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Things to Know About the National Cherry Blossom Festival in Washington, DC

Martin Luther King, Jr. Memorial surrounded by cherry blossoms - Free things to do in Washington, DC

Check out these things you need to know about the National Cherry Blossom Festival and DC's famous cherry blossom trees.

Updates About Visiting the Cherry Blossoms

Please find the latest recommendations from the National Park Service and the Washington Metro Area Transit Authority below:

According to the National Park Service on March 21:

"The National Park Service strongly urges anyone considering a visit to see the cherry blossoms to reconsider and to help prevent the spread of the novel coronavirus, as it is difficult to maintain effective social distancing in large crowds. Slowing the spread of infections diseases is everyone's responsibility."​ NPS also announced new traffic measures to discourage excessive visitation.

Please note that WMATA has closed the Smithsonian and Arlington Cemetery Stations and advised the public not to use the Metro for cherry blossom travel.

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The cherry blossom trees are without a doubt the stars of springtime in Washington, DC. Visit the District during this time and you’ll find the nation’s capital is accented in pink for the National Cherry Blossom Festival, which takes place from March 20 – April 12, 2020. Here are five things you need to know before planning your trip to see the cherry blossoms.

Washington DC Coronavirus Resources

1 When do the cherry blossoms bloom?

Cherry blossoms up close with the Jefferson Memorial during the National Cherry Blossom Festival this spring in Washington, DC

This popular question has a different answer year-to-year. The average peak bloom date, which is when 70% of the flowers of the cherry blossom trees are open, is around April 4. In the past, peak bloom has occurred as early as March 15 and as late as April 18. The entire blooming period can last up to 14 days, which includes the days leading up to peak bloom. The National Park Service (NPS) predicts that the official peak bloom will take place from March 21-24 on its website, which also indicates that “it is nearly impossible to give an accurate forecast much more than 10 days before the peak bloom.” The best viewing of the cherry blossom trees typically lasts four to seven days after peak bloom begins, but the blossoms can last for up to two weeks under ideal conditions.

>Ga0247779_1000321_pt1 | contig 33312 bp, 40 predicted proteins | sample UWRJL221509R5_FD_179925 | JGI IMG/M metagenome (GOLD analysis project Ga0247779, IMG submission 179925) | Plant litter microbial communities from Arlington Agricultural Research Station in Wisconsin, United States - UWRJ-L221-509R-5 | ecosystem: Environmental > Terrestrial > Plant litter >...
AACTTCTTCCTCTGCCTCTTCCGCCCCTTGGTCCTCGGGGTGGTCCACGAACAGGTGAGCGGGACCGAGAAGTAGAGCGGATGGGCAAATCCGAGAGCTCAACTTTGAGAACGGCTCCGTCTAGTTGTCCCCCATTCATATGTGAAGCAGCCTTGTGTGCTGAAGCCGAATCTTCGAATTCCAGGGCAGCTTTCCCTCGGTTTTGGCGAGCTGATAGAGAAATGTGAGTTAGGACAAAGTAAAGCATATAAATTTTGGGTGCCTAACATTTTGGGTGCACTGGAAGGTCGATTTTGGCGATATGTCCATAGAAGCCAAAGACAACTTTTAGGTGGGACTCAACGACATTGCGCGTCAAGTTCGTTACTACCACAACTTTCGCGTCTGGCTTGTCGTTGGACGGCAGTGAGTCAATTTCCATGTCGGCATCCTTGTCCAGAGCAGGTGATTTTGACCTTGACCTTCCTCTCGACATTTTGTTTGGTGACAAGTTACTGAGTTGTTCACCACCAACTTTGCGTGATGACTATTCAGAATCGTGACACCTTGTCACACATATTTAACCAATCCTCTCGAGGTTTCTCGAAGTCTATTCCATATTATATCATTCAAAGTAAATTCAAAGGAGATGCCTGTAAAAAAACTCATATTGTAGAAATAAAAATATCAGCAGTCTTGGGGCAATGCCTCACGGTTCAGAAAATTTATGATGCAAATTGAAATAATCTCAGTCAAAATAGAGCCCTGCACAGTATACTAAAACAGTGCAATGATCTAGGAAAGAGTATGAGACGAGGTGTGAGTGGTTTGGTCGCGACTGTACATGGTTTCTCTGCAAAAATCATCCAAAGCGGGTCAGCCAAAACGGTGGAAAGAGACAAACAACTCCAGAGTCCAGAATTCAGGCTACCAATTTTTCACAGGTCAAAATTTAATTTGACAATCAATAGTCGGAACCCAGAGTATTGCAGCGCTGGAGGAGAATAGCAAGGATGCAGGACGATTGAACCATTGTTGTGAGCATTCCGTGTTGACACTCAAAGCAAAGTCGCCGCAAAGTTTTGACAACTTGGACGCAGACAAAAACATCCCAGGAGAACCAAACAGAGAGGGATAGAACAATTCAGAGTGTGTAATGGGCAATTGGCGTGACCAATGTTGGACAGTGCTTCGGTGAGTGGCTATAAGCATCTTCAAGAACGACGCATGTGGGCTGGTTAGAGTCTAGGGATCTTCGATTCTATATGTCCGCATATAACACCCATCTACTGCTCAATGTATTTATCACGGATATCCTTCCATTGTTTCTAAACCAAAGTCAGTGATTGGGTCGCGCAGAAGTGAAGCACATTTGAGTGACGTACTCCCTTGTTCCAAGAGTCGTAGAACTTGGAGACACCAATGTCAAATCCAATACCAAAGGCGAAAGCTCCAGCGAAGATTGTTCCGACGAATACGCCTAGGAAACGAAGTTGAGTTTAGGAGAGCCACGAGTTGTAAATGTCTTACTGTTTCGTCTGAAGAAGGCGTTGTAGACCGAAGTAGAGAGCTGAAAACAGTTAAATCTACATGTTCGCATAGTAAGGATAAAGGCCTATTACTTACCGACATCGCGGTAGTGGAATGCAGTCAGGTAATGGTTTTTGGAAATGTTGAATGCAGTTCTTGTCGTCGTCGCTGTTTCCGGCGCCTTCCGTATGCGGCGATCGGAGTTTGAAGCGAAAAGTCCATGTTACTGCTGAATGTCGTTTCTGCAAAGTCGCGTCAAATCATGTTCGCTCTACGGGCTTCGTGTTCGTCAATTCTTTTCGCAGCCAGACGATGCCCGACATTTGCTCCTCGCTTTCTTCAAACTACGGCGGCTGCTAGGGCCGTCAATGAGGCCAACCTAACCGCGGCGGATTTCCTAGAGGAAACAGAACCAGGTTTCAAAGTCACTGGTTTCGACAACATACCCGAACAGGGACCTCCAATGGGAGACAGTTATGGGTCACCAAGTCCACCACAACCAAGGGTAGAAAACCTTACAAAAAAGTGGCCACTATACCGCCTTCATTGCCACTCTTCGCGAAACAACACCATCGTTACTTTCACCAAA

2 Where can you see the cherry blossom trees?

@amandaeisner - Couple near Washington, DC Tidal Basin during National Cherry Blossom Festival cherry blossom tree peak bloom

During the National Cherry Blossom Festival, the most popular place to visit the cherry blossom trees is at the Tidal Basin, which provides great photo ops near the Jefferson Memorial, Franklin Delano Roosevelt Memorial and the Martin Luther King, Jr. Memorial.

The majority of blossoms are located near the Tidal Basin and along the shoreline of East Potomac Park, extending all the way to Hains Point. Meanwhile, small clusters of trees can be found along the National Mall, just northwest of the Lincoln Memorial and around the Washington Monument. Off-the-radar cherry blossom trees can be found at the National Arboretum, Anacostia Park, Dumbarton Oaks in Georgetown, Stanton Park and Oxon Run Park.

Here's how to find the best Metro lines, bus routes and bicycle pathways for reaching DC's cherry blossom spots.

Your ultimate guide to the cherry blossoms and springtime in Washington, DC

3 What time of day should you visit the cherry blossoms?

@transplantedindc - Cherry Blossoms around Tidal Basin and Japanese Lantern in full bloom - Spring in Washington, DC

First off, there is no bad time to visit the cherry blossoms. Any time you get to see them is time well spent. During the National Cherry Blossom Festival, the least busy time to visit the cherry blossoms is in the early morning or evening. You can expect more people on weekends and when the blooms are peaking.

Last but not least, do your part in helping to protect the National Mall and the cherry blossoms. We kindly remind you to look at the blossoms, but never pick them (it’s against the law).